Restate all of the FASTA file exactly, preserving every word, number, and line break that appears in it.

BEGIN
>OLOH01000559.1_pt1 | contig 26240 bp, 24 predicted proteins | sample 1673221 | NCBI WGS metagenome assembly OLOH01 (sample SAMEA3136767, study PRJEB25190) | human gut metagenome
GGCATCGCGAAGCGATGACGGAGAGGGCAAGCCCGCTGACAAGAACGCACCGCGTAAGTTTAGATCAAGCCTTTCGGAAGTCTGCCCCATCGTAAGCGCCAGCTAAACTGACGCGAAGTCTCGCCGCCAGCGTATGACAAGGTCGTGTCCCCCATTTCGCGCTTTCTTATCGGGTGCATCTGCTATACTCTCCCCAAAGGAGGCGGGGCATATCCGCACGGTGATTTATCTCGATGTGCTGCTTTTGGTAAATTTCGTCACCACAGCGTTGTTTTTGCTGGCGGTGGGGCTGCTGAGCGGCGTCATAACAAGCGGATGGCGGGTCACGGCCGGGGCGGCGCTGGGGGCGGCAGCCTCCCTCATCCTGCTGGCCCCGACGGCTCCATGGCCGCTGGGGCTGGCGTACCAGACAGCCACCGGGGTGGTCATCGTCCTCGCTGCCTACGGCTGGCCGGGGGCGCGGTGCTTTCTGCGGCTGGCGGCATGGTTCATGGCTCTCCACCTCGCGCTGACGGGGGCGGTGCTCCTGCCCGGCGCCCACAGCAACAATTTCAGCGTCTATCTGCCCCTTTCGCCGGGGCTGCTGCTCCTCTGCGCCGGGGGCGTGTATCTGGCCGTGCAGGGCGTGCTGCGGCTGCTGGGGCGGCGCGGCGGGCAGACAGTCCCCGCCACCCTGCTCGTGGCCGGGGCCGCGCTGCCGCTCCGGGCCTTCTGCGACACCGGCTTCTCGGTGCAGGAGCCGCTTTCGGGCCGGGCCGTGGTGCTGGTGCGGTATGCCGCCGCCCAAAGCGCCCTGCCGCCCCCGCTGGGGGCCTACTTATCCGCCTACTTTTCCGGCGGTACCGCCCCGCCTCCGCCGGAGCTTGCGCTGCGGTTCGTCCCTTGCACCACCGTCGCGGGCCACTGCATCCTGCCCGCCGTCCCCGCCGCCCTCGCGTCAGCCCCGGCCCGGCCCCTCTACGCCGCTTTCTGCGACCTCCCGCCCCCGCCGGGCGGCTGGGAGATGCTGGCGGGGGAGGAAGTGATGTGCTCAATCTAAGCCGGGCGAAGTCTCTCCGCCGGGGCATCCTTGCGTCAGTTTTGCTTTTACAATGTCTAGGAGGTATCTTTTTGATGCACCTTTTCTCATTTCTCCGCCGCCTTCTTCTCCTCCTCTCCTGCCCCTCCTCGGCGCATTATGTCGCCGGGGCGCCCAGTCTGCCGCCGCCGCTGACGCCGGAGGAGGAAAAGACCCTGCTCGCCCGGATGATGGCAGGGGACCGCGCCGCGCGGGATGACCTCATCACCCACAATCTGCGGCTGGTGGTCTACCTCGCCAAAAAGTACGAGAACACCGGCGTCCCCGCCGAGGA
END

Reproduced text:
>OLOH01000559.1_pt1 | contig 26240 bp, 24 predicted proteins | sample 1673221 | NCBI WGS metagenome assembly OLOH01 (sample SAMEA3136767, study PRJEB25190) | human gut metagenome
GGCATCGCGAAGCGATGACGGAGAGGGCAAGCCCGCTGACAAGAACGCACCGCGTAAGTTTAGATCAAGCCTTTCGGAAGTCTGCCCCATCGTAAGCGCCAGCTAAACTGACGCGAAGTCTCGCCGCCAGCGTATGACAAGGTCGTGTCCCCCATTTCGCGCTTTCTTATCGGGTGCATCTGCTATACTCTCCCCAAAGGAGGCGGGGCATATCCGCACGGTGATTTATCTCGATGTGCTGCTTTTGGTAAATTTCGTCACCACAGCGTTGTTTTTGCTGGCGGTGGGGCTGCTGAGCGGCGTCATAACAAGCGGATGGCGGGTCACGGCCGGGGCGGCGCTGGGGGCGGCAGCCTCCCTCATCCTGCTGGCCCCGACGGCTCCATGGCCGCTGGGGCTGGCGTACCAGACAGCCACCGGGGTGGTCATCGTCCTCGCTGCCTACGGCTGGCCGGGGGCGCGGTGCTTTCTGCGGCTGGCGGCATGGTTCATGGCTCTCCACCTCGCGCTGACGGGGGCGGTGCTCCTGCCCGGCGCCCACAGCAACAATTTCAGCGTCTATCTGCCCCTTTCGCCGGGGCTGCTGCTCCTCTGCGCCGGGGGCGTGTATCTGGCCGTGCAGGGCGTGCTGCGGCTGCTGGGGCGGCGCGGCGGGCAGACAGTCCCCGCCACCCTGCTCGTGGCCGGGGCCGCGCTGCCGCTCCGGGCCTTCTGCGACACCGGCTTCTCGGTGCAGGAGCCGCTTTCGGGCCGGGCCGTGGTGCTGGTGCGGTATGCCGCCGCCCAAAGCGCCCTGCCGCCCCCGCTGGGGGCCTACTTATCCGCCTACTTTTCCGGCGGTACCGCCCCGCCTCCGCCGGAGCTTGCGCTGCGGTTCGTCCCTTGCACCACCGTCGCGGGCCACTGCATCCTGCCCGCCGTCCCCGCCGCCCTCGCGTCAGCCCCGGCCCGGCCCCTCTACGCCGCTTTCTGCGACCTCCCGCCCCCGCCGGGCGGCTGGGAGATGCTGGCGGGGGAGGAAGTGATGTGCTCAATCTAAGCCGGGCGAAGTCTCTCCGCCGGGGCATCCTTGCGTCAGTTTTGCTTTTACAATGTCTAGGAGGTATCTTTTTGATGCACCTTTTCTCATTTCTCCGCCGCCTTCTTCTCCTCCTCTCCTGCCCCTCCTCGGCGCATTATGTCGCCGGGGCGCCCAGTCTGCCGCCGCCGCTGACGCCGGAGGAGGAAAAGACCCTGCTCGCCCGGATGATGGCAGGGGACCGCGCCGCGCGGGATGACCTCATCACCCACAATCTGCGGCTGGTGGTCTACCTCGCCAAAAAGTACGAGAACACCGGCGTCCCCGCCGAGGA